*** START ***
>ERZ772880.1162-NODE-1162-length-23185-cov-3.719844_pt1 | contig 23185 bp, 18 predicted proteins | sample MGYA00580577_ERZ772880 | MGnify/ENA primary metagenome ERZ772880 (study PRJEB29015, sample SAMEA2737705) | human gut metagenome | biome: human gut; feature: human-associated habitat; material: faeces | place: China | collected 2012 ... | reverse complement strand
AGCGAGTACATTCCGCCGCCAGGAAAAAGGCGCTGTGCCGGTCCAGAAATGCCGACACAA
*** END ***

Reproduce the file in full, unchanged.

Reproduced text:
>ERZ772880.1162-NODE-1162-length-23185-cov-3.719844_pt1 | contig 23185 bp, 18 predicted proteins | sample MGYA00580577_ERZ772880 | MGnify/ENA primary metagenome ERZ772880 (study PRJEB29015, sample SAMEA2737705) | human gut metagenome | biome: human gut; feature: human-associated habitat; material: faeces | place: China | collected 2012 ... | reverse complement strand
AGCGAGTACATTCCGCCGCCAGGAAAAAGGCGCTGTGCCGGTCCAGAAATGCCGACACAA